There is a great potential in Azerbaijan for tourism sector, because of its natural resources, climate, history etc. The Caspian Sea makes an indispensable chance to develop the sector. Recreational and entertainment facilities are widespread in Azerbaijan. Tourists mostly come from CIS countries as European countries consisting of little percentage of tourists. According Ministry of Tourism for last information number of foreign guests increase to 1 mln in 2012. The program, adopted by the Government of Azerbaijan, titled “Development of Tourism in the Republic of Azerbaijan for 2002-2005” created favourable conditions for the development of tourism, integrated the sector with international tourism market. As a result of this state program, the positive effect was observed on the rate of employment in the tourism sector, which rate increased approximately five times. The programs, have been employed by the government, have created investment potential for Azerbaijan as well. According to the Azerbaijan Export and Investment Promotion Foundation (Azpromo) as per implementation of state programs the sector is investment efficient. The reason, why the investors should give high consideration, is about location where Azerbaijan is favourable location between Europe and Asia, create potential to attract tourists from Russia, Central Asia, Iran and Europe.

Identified problems

An expert among all interviewed experts about the future prospects of tourism in Azerbaijan emphasized its natural beauty: “We just need good management to benefit from this beauty”. When asked what “good management” meant, the expert interpreted it as establishment of a competitive sector. Generally, experts outlined the following points for future development of the sector:

  • Development of winter tourism
  • Local populations spend a substantial amount in neighboring countries’ tourism centers because of price: Foreign tourism centers charge less for higher quality service.
  • Azerbaijan’s visa policy is an obstacle to tourism. Liberalized visa rules would support sectorial development.

Industry sector

Human capital, labour resources and potential internal demand, create high facility for Azerbaijan. Hereby, the industry is one of the most developed sectors in the domestic economy. Since Azerbaijan became independent in 1991, industry sector is more profitable for the country. This lead to signature of production sharing agreements on oil and gas fields with foreign companies by Azerbaijan in 20 September 1994. These agreements and other reforms undertaken by the government encouraged sector’s rapid growth. The industry benefited from radical changes during 1995-2008. In addition, from 1995 to 2008, non-state sector in gross production of sector increased from 5.5% to 75%. During 2008 – 2012, oil industry exceeded the whole non-oil sectors’ development. According to International Labour Organization, employment in the industry has declined sharply, from 23% in 1990 to 9% in 2007.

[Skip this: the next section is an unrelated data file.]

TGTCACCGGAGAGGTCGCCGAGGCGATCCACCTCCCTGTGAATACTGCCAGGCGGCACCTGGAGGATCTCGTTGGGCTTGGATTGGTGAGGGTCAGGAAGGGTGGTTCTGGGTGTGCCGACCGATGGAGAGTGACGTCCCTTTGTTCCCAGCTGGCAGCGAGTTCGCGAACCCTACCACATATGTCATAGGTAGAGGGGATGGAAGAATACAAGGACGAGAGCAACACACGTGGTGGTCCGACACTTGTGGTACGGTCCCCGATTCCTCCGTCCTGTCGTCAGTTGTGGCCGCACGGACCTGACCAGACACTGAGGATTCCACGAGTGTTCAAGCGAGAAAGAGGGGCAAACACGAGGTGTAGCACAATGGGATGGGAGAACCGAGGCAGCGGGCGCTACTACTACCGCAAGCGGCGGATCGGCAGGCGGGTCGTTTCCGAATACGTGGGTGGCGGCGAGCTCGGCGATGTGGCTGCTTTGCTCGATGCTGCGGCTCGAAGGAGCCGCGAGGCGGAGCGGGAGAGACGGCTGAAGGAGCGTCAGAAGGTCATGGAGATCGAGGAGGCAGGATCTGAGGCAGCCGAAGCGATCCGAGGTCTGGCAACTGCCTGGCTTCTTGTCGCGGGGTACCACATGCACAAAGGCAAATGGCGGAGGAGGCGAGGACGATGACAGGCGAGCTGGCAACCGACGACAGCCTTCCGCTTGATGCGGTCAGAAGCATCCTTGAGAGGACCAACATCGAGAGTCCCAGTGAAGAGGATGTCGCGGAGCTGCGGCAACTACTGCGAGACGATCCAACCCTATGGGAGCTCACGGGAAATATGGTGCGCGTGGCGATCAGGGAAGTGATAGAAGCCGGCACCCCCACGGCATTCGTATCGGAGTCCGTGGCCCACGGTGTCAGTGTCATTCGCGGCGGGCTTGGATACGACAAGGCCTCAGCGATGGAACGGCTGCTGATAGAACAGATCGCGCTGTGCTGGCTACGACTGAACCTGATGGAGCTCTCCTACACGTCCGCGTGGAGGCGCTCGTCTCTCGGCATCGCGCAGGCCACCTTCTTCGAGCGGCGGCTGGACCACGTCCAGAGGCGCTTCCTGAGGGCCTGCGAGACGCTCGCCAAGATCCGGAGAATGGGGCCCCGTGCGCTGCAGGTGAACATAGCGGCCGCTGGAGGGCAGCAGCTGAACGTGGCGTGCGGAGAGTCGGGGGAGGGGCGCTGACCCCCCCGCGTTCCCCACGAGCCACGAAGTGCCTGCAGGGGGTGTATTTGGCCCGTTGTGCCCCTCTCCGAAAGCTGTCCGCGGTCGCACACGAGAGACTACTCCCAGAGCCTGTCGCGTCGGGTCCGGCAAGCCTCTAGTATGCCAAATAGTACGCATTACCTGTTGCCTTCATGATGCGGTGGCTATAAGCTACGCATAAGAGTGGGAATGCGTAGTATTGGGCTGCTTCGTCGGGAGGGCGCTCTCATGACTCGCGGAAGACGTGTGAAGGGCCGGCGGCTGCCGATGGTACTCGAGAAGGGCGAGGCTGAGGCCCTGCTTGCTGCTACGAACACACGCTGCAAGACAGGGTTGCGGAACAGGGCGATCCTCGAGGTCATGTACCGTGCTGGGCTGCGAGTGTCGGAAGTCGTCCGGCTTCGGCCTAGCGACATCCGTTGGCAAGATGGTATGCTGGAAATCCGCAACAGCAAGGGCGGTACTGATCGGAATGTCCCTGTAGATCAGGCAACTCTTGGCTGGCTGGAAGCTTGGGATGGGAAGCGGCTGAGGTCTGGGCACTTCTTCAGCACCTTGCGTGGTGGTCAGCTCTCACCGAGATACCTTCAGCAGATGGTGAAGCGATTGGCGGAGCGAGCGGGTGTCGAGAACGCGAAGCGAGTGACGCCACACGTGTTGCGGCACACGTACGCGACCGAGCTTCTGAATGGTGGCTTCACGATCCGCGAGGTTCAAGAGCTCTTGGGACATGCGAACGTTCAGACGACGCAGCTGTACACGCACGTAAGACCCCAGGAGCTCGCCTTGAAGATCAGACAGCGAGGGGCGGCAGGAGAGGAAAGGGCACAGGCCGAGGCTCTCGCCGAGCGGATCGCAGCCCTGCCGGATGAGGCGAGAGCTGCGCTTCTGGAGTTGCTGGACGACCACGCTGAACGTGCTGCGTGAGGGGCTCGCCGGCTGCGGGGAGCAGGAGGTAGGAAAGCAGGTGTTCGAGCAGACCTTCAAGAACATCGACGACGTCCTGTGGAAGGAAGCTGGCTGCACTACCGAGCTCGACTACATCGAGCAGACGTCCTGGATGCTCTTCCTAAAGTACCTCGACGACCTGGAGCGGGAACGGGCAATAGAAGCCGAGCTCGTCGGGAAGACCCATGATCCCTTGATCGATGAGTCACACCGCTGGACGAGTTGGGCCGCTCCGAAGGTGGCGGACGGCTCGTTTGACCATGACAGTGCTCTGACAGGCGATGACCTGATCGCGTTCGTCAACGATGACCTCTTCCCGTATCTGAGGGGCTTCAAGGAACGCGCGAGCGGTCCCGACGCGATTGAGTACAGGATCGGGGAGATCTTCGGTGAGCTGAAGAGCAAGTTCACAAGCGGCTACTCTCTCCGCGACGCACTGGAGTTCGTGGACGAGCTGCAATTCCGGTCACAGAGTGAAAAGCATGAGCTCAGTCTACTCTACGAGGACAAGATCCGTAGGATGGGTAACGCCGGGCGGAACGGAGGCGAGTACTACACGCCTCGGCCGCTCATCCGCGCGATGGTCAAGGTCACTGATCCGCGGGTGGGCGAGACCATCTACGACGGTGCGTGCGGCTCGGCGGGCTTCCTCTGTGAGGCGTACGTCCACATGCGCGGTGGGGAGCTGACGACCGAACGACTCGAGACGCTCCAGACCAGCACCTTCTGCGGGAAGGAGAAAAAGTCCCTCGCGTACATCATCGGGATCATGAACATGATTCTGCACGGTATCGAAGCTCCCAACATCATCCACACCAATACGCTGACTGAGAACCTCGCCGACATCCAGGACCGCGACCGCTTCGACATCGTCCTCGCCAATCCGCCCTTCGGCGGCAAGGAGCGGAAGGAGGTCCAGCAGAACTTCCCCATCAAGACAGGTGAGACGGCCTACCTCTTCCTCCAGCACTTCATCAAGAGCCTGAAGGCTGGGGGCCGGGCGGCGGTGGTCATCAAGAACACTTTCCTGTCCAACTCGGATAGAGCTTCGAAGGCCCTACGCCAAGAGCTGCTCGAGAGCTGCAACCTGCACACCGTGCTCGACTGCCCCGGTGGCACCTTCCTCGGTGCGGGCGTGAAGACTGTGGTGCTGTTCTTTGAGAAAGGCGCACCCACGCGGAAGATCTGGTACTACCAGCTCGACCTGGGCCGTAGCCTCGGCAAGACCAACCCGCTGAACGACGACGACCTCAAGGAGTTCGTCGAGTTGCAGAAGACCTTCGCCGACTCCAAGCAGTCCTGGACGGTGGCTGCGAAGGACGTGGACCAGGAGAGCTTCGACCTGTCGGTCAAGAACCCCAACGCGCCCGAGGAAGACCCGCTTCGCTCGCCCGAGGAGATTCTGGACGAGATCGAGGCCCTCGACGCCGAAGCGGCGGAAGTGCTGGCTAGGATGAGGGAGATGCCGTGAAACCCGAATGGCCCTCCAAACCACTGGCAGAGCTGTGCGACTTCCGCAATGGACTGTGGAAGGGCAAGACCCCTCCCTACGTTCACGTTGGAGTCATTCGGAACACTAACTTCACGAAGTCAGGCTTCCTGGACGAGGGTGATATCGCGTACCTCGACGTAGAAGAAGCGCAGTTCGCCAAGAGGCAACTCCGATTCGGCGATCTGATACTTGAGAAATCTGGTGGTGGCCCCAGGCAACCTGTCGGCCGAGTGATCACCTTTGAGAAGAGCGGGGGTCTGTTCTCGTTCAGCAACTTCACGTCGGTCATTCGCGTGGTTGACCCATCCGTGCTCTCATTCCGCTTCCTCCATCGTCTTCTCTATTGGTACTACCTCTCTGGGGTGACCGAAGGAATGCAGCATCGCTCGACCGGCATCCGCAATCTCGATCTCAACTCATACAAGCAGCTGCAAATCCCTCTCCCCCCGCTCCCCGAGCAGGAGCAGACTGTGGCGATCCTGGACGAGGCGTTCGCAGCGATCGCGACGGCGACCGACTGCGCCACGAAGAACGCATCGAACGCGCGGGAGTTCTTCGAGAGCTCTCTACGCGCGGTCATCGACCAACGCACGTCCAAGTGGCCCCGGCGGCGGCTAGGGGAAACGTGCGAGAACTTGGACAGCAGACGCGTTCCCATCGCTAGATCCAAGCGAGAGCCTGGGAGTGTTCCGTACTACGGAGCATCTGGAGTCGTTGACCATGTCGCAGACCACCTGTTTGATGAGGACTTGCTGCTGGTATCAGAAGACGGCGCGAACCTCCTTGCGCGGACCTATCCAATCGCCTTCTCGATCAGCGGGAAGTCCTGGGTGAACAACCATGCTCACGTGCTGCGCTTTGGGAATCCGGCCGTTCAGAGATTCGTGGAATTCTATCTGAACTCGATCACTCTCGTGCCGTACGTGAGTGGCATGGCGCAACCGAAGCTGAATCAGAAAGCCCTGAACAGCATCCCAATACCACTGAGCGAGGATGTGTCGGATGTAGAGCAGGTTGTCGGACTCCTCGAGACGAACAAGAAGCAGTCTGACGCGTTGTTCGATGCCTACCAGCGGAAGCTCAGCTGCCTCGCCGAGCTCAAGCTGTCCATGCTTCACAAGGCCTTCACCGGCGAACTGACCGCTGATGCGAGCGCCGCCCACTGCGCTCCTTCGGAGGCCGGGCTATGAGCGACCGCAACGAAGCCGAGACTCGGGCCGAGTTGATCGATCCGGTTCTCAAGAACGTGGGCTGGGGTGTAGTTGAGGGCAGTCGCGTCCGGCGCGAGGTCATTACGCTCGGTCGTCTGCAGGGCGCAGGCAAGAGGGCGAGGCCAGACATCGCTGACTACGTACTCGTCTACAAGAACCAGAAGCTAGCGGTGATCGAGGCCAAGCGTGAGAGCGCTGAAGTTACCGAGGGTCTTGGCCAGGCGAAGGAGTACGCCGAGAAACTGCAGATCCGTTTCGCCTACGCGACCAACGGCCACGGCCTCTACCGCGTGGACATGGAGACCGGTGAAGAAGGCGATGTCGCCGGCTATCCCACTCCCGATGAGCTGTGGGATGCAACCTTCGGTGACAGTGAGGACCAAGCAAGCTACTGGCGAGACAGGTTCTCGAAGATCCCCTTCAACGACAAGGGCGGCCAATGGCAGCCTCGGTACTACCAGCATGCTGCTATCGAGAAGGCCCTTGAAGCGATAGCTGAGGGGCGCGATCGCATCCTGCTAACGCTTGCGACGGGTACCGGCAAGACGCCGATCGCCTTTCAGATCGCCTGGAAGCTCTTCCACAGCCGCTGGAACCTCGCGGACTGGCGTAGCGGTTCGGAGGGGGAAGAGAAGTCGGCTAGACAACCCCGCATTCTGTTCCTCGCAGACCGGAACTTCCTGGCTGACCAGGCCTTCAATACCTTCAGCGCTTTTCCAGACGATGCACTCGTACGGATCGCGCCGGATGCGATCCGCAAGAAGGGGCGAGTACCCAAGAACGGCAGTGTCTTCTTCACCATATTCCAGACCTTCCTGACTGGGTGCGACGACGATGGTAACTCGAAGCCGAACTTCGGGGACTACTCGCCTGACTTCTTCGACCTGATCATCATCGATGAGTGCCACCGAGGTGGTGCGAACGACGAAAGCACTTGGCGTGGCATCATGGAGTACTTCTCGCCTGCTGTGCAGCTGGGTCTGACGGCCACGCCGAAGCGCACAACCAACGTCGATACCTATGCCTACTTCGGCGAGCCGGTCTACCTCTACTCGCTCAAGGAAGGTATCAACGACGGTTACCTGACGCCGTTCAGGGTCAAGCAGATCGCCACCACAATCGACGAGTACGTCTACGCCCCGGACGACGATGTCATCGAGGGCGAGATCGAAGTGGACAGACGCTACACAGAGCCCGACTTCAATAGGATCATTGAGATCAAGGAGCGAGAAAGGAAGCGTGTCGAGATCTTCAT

Identified problems

Experts believe industry is the most important sector for development in the economy. However, the sector is in a precarious situation presently. More than 80% of the sector is oil-dependent. These experts compare the share of oil in industry in 1990 (4.8%) with that of the 2010s. These experts believe this shift transformed the country into an exporter of raw materials. They believe that with the same transport, insurance and other non-production related costs Azerbaijan can export more finished goods instead of raw materials at a substantially higher margin (measured by 4x). According to other experts, shifting from the mere sale of oil to the sale of oil products is beneficial because of the following reasons:

  • It is resource efficient. The rate of depletion of current oil reserves will be decreased
  • It is more profitable (by a margin of 4x)
  • It will employ more people than the current oil-industry.

Transport Sector

The transport sector has main portion in GDP in the economy of Azerbaijan in recent years. This sector also provides a flow of income from transit services, and promotes the development of domestic and foreign trade. The transport sector in Azerbaijan includes air traffic, waterways and railroads. More than 22000 km of roads, over 2000 km of railroads as well as 5 international and 2 local airports are contributing to the sectors development. These facilities are managed and regulated by the Ministry of Transportation of Azerbaijan Republic. According to the Ministry of Transportation of Azerbaijan Republic (2013) Azerbaijan involves some big international projects such as TRACECA for revitalization of the Ancient Silk Way, Baku- Tbilisi-Kars railway etc. Transport routes for gas and oil productions and pipelines such as Baku-Tbilisi-Ceyhan regulated by the Ministry of Transportation, as well. At the end of 2009 the Minister of Transport signed protocol with Korean International Cooperation Agency for the feasibility study of Baku Bay Sea Bridge Project. It is planned that the projected bridge will connect Shykh and Zig settlements of Baku. There is a main point about the turnover goods in transport sector, which reached their pick level in 2009 and 2010.